Dodging the long-term cognitive effects of early-life seizures

Seizures seem to strengthen and “lock in” synapses too soon, leaving no room for development. (Image: Ice synapses, Joe Flintham/Flickr)

It’s well known that babies who have seizures soon after birth have roughly a 50-50 chance of developing long-term intellectual and memory deficits and cognitive disorders like autism. But until now, it wasn’t understood why these deficits occur, much less how to prevent them from happening.

In the December 14 Journal of Neuroscience, researchers at Children’s Hospital Boston, led by neurologist-neuroscientist Frances Jensen, detail in a rat model how early-life seizures affect brain development at the cellular and molecular level. But more to the point, they show that it might be possible to ward off these effects with drug treatment soon after the seizure – using a drug called NBQX or similar drugs that are already approved by the FDA.

Jenson was particularly interested in what seizures do to synapses, the connections between neurons that are rapidly developing in the infant brain.

Her previous work has shown repeatedly that newborns’ brains are different from everyone else’s.

Examining slices of brain tissue from the hippocampus, an area important in learning and memory, Jensen’s team found that after a seizure, newborn rats had a diminished pool of “silent” or inactive synapses, which should predominate soon after birth. Instead, an excessive number of synapses had been converted to an excitable form by acquiring more so-called AMPA receptors.

An excitatory brain state and strengthening of synaptic connections are normal and necessary for cognitive development. But here’s the thing: Jensen’s team found that seizures exaggerated excitation and synaptic strengthening too soon in development, to the point where synapses lost their “plasticity,” or their ability to adapt to information from the environment — what learning is all about.

Frances Jensen

“Seizures have ‘fixed’ the synapses so they have much less potential to respond to experience,” Jensen says. “Epilepsy seems to be co-opting normal synaptic plasticity mechanisms.”

As a result, the rats’ brain tissue showed diminished long-term potentiation (LTP), a widely accepted molecular proxy for learning that looks at electrical responses to stimulation of neurons as a measure of synapses’ ability to change their strength. “When we try to induce LTP in brain slices from animals that have had epilepsy, it can’t be done,” Jensen says. “There’s no more ‘flex’ in the synapses.”

All these effects were evident within 2-3 days after the seizure – but amazingly, it looks like they can be undone. When Jensen’s team gave the rats NBQX, which blocks AMPA receptors, inactive synapses and LTP were preserved, even when NBQX was given as late as 48 hours after the seizure. And the protective effects lasted into adulthood.

Since drugs similar to NBQX are already FDA-approved for other indications, Jensen believes these results might eventually lead to a clinical trial in newborns who have had seizures.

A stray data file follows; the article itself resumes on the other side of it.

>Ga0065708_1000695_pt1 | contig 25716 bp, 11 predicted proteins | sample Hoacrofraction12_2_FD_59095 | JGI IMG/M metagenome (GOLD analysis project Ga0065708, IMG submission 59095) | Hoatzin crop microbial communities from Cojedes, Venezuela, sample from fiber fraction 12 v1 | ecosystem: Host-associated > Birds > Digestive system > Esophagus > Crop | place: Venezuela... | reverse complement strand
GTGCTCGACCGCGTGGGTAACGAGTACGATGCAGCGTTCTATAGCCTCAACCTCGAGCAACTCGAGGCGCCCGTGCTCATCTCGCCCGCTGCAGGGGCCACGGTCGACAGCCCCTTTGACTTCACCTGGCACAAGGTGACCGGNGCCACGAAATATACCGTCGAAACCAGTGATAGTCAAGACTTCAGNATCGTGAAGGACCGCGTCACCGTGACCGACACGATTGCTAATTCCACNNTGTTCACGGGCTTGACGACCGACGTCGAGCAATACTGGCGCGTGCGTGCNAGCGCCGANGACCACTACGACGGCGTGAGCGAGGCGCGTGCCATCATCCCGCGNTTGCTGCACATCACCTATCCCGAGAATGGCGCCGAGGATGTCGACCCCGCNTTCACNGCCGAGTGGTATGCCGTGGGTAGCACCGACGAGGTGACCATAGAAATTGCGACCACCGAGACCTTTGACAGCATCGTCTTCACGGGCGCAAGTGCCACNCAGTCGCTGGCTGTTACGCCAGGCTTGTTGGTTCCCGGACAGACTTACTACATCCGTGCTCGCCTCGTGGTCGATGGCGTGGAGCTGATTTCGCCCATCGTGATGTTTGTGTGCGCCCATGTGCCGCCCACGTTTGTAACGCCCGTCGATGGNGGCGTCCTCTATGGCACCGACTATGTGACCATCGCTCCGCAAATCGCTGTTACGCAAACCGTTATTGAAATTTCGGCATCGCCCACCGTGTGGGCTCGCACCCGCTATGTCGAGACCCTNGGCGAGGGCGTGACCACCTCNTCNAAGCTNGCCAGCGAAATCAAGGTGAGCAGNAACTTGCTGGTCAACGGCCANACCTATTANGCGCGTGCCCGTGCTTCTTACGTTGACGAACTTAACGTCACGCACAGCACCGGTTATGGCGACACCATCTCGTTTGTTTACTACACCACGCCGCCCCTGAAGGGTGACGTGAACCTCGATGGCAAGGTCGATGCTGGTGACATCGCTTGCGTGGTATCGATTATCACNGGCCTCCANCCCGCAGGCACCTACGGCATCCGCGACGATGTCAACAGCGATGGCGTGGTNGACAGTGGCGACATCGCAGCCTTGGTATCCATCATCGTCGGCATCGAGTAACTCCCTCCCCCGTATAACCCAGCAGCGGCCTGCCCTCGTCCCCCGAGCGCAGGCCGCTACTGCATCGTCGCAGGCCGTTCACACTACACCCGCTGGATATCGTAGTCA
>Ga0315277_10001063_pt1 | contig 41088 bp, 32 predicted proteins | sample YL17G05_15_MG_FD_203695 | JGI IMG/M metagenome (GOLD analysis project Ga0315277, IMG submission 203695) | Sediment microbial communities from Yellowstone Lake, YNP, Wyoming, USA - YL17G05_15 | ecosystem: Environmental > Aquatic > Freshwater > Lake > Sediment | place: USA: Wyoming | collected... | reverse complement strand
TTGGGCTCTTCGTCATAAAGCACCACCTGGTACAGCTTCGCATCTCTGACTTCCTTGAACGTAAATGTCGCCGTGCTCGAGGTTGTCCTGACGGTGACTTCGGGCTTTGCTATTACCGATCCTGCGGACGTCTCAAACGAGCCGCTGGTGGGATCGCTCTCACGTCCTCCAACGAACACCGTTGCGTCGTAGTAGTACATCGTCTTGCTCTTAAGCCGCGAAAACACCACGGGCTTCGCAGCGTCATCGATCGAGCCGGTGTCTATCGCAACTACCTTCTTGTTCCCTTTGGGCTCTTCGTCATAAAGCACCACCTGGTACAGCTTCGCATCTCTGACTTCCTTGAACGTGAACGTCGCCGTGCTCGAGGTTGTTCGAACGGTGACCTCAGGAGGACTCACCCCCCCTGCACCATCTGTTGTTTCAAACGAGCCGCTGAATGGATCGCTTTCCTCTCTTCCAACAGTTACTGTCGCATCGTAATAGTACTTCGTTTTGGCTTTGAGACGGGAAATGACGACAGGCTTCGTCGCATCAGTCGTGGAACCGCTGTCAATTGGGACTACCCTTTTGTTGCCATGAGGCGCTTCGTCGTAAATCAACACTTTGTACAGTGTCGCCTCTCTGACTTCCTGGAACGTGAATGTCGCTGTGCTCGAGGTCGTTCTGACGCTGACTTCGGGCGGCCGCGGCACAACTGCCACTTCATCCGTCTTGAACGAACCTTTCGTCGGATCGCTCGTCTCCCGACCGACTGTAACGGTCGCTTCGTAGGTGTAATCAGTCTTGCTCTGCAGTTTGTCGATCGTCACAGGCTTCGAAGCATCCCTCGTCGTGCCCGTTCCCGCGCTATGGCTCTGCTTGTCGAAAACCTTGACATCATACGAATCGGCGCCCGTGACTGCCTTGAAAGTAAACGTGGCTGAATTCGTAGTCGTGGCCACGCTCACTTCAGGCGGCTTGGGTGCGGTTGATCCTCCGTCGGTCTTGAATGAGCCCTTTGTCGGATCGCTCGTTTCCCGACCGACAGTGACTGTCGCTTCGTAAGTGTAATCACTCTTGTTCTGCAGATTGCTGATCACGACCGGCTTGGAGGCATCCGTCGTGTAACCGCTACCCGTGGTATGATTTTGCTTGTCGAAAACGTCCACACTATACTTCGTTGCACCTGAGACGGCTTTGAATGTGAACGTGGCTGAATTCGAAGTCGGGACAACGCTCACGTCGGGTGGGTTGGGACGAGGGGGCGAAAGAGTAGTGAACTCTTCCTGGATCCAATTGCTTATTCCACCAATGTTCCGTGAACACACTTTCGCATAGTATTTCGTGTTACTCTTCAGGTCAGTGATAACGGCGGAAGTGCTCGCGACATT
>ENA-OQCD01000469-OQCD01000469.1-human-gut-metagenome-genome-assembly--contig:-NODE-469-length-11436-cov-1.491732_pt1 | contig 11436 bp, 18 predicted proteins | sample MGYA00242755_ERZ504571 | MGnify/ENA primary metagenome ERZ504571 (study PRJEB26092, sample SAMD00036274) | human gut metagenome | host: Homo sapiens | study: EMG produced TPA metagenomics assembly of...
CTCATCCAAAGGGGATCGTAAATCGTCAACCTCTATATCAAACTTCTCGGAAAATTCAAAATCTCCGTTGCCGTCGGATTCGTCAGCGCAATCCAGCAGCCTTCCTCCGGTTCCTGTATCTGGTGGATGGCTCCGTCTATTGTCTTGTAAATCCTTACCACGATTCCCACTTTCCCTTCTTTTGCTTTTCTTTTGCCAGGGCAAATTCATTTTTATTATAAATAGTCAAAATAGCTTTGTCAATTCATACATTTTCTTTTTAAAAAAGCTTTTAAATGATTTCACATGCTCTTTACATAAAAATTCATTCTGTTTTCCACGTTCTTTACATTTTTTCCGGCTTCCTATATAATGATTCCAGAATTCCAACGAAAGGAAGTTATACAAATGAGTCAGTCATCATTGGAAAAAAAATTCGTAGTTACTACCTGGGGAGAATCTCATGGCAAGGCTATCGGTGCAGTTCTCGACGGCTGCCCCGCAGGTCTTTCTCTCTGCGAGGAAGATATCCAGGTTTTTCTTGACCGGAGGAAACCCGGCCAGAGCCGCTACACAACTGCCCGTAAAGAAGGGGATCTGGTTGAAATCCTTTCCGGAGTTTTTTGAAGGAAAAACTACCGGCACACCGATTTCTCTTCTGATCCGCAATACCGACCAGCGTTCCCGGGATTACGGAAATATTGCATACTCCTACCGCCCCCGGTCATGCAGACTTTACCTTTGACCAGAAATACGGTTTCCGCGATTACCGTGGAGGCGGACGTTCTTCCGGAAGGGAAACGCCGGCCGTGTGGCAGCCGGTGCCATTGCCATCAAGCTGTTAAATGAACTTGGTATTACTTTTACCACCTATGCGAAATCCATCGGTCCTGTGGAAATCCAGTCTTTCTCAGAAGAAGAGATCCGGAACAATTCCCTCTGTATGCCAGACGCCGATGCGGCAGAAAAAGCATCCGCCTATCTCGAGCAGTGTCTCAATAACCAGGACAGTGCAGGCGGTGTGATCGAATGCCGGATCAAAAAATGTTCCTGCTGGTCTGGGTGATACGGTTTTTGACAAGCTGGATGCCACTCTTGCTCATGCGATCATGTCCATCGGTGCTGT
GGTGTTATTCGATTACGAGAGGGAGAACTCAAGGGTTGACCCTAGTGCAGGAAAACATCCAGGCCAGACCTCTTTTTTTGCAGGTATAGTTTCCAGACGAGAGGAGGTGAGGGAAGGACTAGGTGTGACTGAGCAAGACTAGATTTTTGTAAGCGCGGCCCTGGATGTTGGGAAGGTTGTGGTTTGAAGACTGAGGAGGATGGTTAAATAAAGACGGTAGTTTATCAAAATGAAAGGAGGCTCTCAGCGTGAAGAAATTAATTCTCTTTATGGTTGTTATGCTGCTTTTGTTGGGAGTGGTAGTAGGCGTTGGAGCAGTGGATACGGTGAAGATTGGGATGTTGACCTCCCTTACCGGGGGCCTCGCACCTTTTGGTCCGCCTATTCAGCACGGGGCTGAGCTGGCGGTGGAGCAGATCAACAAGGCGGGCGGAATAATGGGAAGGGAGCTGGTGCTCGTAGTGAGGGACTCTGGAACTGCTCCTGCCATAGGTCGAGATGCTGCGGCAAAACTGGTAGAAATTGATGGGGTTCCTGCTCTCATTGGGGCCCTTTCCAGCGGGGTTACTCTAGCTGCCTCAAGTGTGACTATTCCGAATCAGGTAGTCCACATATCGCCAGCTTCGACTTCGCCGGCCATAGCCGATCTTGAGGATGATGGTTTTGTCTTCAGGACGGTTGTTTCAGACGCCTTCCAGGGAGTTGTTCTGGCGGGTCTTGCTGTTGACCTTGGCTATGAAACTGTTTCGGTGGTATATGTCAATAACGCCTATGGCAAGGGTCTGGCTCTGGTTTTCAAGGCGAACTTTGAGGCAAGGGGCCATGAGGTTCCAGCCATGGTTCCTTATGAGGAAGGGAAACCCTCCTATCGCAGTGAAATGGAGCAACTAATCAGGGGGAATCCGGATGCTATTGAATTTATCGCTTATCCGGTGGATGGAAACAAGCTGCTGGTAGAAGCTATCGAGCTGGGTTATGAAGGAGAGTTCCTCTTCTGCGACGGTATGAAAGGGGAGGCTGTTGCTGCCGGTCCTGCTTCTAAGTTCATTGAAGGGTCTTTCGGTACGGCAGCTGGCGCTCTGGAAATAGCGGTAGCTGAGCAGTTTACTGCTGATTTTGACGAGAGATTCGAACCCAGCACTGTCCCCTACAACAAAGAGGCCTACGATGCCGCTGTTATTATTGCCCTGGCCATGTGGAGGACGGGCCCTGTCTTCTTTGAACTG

“Because we can reverse the strengthening of synapses, we might be able to modify the disease after the fact, which is one step in the right direction toward thinking about potential strategies for cures,” she says. “Epilepsy has many mechanisms and potential therapeutic targets, but this is one that may be important in undoing the cognitive effects that epilepsy may have.”

  • Darshan Singh

    Have the clinical trials ended? If so, is this drug used for treatment of epileptic children? My daughter who is 2.5 months old now, was born with Epileptic Encepalopathy. We are looking for some form of cure for her so she can develop normally and her infant brain doesn’t get damaged. This treatment seems to be a promising one. We are willing to do anything for our daughter’s health and betterment. Please help!!

    • nansona

      Dr. Jensen has left Boston Children’s Hospital and we’re not sure if the work has continued anywhere. The Epilepsy Center at Boston Children’s told me:
      “The FDA did approve a medication for seizures that has this effect, known as perampanel. This is an antagonist of the glutamatergic AMPA receptor (the class of compounds studied and discussed in this post). While the approval is for patients ages 12 and older, there has been some use of this in younger patients. The actual ability to preserve neurodevelopment, however, remains unknown. Your neurologist will be able to advise you regarding your specific case.”
      Hope this helps! –Nancy Fliesler, editor

      • Darshan Singh

        Thank you so much! I will check with the Neurologist here and see if we can give our daughter the same medication Perampanel. Do you know if the Epilepsy Center in Boston has any other break through treatments or any research studies going on for infants with seizure disorders? Can my daughter be a part of those studies or treatments if any? Thank you very much!

        • nansona

          We can’t really comment medically on a blog, but here is our web page for people looking for second opinions – http://www.childrenshospital.org/patient-resources/second-opinion-program. And if you would like to contact the Epilepsy Center at Boston Children’s, that # is 1-617-355-7970. All the best to you and your daughter!

          • Darshan Singh

            Thank you! I will check out the options you’ve mentioned. Appreciate your help.

  • Darshan Singh

    Hi Rohit, sorry for my tardy reply. Somehow I didn’t get notified about your post till yesterday. So very late. Anyway, to answer your question, we haven’t made much progress on this. We are trying everything we can right now for our daughter. Here’s my email address darshansinghr at y a h o o.com. Shoot me an email and we can chat more in detail.